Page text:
While by now Bill Nye’s absurd video, “Can We Stop Telling Women What to Do With Their Bodies?” has been pretty much reduced to ashes, there is one point I haven’t seen anyone mention yet. There is precious little science in Nye’s random ravings, but what tiny amount of science he uses can only be called “science” in the way that an orc can be called an elf – by virtue of having tortured and ruined something good to make it a bizarre and repulsive shadow of its former self.
My interest today is in Nye’s opening statement: “Many, many, many, many more hundreds of eggs are fertilized than become humans.”
Let’s set aside the fact that Nye probably didn’t say what he intended to say, and probably meant, “Many hundreds of times more eggs are fertilized than become humans.” (Notice how adding the word “times” in there helps?) But let’s assume that Nye merely misspoke, and that he is actually intending to describe the ratio of fertilized eggs to those that implant and lead to birth, which seems more pertinent to his point. Let’s even set aside the fact that fertilized eggs really are human beings for a second. There’s no doubt that Nye’s claim sounds scientific, because he says things like, “science” and words like “fertilization” and “implantation,” and appears to even use numbers like “hundreds.”
Actually, it’s this “many hundreds” that makes Nye’s statement less a deliverance of the science we all know and love, and more a grotesque and desperate characterization from a man woefully out of his depth on the subject and yet still trying to be relevant.
Let’s do a little “back of the envelope” math and work the scientific method, shall we? Bill Nye claims (or at least apparently intends to claim) that the ratio of fertilized eggs to fertilized and implanted eggs is “many, many, many hundreds” to one. Now, I don’t know how exactly he’s quantifying the word “many”, but even if he’s using the bonehead counting scheme that goes “1, 2, many”, he still probably means at least a ratio of 300:1. However, let’s just round way, way down. Let’s be conservative and suppose that he means a ratio of only 100:1.
Those numbers would imply that, on average, a non-sterile, sexually active woman who was not using any form of contraception could go over 8 years and 4 months without getting pregnant.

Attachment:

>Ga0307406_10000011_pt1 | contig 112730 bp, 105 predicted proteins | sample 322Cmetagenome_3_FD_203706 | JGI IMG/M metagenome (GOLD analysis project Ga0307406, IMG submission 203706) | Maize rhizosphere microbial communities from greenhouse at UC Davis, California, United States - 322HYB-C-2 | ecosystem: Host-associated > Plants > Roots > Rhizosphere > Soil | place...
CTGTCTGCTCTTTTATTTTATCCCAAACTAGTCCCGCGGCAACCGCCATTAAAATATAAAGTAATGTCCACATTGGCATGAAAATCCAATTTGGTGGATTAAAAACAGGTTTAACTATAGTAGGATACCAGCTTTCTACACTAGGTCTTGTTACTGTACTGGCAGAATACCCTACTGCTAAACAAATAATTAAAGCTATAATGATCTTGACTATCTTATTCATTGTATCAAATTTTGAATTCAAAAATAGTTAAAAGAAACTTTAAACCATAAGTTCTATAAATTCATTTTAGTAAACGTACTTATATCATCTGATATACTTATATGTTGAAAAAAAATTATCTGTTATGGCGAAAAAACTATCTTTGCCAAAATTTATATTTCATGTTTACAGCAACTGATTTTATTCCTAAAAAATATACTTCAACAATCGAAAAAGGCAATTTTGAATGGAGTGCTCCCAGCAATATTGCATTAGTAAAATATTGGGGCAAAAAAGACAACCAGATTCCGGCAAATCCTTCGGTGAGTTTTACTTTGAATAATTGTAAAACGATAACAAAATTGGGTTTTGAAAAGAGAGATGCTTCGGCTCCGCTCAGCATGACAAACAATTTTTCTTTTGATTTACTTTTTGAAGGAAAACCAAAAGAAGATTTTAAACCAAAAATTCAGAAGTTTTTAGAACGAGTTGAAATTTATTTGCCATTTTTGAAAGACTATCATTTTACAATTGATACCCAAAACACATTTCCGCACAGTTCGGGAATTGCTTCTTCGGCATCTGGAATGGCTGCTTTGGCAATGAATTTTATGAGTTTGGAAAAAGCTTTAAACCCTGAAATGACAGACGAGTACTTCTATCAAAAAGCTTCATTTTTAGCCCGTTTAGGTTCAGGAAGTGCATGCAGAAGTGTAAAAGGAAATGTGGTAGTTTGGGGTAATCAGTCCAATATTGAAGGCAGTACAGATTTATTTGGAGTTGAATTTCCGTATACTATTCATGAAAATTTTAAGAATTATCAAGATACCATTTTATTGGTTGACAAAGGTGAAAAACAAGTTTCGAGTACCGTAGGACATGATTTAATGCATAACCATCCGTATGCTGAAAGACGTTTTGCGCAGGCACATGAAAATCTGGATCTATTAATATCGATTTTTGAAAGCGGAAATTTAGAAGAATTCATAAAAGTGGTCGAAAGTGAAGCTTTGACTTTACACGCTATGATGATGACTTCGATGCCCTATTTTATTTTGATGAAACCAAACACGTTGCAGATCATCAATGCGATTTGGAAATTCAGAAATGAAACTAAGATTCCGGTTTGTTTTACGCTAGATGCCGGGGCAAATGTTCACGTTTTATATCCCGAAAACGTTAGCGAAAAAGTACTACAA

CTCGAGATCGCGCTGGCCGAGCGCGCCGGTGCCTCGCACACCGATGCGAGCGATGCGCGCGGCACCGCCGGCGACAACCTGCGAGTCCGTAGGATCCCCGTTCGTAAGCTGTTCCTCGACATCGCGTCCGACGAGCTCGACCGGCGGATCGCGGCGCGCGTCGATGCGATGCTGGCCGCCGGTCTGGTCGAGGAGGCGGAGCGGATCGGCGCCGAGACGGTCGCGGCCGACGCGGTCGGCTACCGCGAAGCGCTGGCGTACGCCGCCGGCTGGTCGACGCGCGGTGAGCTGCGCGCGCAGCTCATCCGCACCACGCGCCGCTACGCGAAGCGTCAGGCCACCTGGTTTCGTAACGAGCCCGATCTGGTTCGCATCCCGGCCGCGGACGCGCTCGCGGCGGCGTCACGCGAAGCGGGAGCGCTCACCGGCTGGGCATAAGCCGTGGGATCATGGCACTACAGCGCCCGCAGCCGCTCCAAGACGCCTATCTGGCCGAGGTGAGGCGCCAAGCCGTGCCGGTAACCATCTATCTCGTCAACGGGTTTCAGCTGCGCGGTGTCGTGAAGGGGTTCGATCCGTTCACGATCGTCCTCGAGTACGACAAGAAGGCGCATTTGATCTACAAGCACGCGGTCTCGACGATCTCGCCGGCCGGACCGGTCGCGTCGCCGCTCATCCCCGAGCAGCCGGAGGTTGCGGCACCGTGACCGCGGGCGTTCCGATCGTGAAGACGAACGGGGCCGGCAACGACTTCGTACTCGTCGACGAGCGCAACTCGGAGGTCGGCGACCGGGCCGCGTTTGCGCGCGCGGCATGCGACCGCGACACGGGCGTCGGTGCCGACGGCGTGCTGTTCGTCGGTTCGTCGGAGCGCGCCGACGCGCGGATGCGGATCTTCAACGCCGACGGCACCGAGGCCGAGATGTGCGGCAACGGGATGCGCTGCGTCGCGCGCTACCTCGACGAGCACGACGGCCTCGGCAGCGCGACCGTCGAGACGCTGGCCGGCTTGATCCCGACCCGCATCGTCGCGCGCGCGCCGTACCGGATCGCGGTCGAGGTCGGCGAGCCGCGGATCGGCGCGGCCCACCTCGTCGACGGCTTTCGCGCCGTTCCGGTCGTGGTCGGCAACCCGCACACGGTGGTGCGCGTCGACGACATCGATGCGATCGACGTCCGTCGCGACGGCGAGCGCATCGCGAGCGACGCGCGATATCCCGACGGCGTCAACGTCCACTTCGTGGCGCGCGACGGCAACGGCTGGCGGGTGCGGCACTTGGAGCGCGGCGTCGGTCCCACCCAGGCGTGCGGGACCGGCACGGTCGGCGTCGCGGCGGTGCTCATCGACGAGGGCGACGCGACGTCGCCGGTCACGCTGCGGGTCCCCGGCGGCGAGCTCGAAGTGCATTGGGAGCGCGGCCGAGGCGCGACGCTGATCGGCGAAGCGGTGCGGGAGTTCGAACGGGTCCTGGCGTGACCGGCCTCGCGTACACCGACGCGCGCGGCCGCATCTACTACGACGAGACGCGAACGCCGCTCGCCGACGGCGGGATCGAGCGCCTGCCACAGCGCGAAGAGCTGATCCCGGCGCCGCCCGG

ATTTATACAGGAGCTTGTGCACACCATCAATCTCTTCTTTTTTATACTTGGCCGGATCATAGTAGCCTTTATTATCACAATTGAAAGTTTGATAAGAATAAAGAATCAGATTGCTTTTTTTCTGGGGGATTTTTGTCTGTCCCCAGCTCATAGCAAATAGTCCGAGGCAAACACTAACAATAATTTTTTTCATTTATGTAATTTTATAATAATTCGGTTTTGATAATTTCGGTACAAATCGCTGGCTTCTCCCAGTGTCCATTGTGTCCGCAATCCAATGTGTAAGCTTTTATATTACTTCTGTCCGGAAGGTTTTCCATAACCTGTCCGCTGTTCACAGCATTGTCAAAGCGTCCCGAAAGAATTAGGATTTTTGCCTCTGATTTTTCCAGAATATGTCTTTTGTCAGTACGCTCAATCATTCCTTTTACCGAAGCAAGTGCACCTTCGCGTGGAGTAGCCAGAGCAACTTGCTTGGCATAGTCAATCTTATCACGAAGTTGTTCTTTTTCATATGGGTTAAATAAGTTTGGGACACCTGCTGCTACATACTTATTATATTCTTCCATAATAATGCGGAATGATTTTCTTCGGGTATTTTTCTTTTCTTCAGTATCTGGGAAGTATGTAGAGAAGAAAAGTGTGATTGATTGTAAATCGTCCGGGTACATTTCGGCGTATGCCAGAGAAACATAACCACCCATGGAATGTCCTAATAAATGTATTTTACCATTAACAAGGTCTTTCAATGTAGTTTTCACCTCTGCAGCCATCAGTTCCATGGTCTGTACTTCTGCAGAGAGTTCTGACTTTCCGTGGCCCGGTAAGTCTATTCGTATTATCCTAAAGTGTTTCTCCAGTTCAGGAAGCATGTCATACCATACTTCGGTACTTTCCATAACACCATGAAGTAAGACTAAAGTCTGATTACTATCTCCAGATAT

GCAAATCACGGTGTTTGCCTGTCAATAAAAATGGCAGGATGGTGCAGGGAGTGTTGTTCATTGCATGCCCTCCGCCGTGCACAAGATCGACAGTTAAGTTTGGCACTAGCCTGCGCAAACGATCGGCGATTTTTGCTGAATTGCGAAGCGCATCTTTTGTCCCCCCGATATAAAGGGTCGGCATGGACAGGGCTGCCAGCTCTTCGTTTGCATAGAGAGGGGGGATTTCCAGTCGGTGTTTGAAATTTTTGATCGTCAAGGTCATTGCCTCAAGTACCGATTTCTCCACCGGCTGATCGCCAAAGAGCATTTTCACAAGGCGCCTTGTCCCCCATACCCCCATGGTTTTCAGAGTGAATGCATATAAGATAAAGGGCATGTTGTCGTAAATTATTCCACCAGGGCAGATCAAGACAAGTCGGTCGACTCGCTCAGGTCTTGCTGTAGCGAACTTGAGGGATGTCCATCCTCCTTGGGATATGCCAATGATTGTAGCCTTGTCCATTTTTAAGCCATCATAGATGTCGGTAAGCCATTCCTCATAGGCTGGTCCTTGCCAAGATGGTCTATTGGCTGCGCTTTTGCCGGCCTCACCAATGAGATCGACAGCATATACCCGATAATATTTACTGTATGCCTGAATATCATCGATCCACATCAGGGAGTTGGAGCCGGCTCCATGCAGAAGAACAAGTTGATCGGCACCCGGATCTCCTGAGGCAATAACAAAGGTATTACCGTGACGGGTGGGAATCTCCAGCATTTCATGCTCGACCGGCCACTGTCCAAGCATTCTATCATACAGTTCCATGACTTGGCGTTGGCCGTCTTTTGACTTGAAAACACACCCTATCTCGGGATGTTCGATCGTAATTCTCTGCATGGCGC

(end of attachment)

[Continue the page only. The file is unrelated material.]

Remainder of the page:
Let me repeat that: If Nye’s numbers were accurate, a non-sterile, sexually active woman who was not on birth control could expect, on average, to go over 8 years and 4 months without getting pregnant.
How do I get those numbers? It’s pretty simple, actually. If the ratio of fertilized eggs to implanted blastocysts was 100:1, then that means that the probability of any particular fertilized egg implanting is 1%. Let us make the generous assumption that every single egg released is fertilized. Since generally one egg is released every month, implantation (pregnancy) would have a time expectation value of 100 months. That’s 8 years and 4 months.
Of course, since not every egg is fertilized, the actual number of pregnancies would be less than this. And, of course at least 10 – 20 percent of pregnancies end in spontaneous abortions, meaning that we could expect that only every 9 years and 3 months to 10 years and 1 month would we actually see a pregnancy carried to term. Now you know why I wanted to round that ratio poor Bill gave us way, way down. Because, if the ratio were 300:1, a fertile woman could literally have sex for her entire child-bearing years, from puberty to menopause, and expect to get pregnant only once.
This is where we see the scientific method come in as part of hypothesis testing:
Hypothesis: Many hundreds of times more eggs are fertilized than implant.
Observational consequence of hypothesis: The average fertile, sexually active woman should only get pregnant every 9 or 10 years, if not longer, without contraception.
Observation: The average fertile, sexually active woman takes much less than 9 or 10 years to get pregnant.
Conclusion: Bill Nye doesn’t know much about the birds and the bees.
In case these numbers aren’t really clicking with you, or aren’t obviously completely contrary to observation *even given the number of infertile women, women using contraception, and women having abortions*, then I encourage you to try this simple experiment: tell your husband or wife you no longer want to use any form of birth control, because of Bill Nye’s “science”, “facts”, and “research.” (Sadly, this blog is not endorsed by the Catholic Church.)
Are more eggs fertilized than implant? Sure. The actual ratio is something like 4 or 5 to 1. Is that a case against the pro-life position? Not at all. But let’s just admit it: What Bill Nye is sharing isn’t science. It’s a gross distortion of the facts to pursue a political agenda by giving it the veneer of science. Isn’t that what liberals accuse conservatives of doing?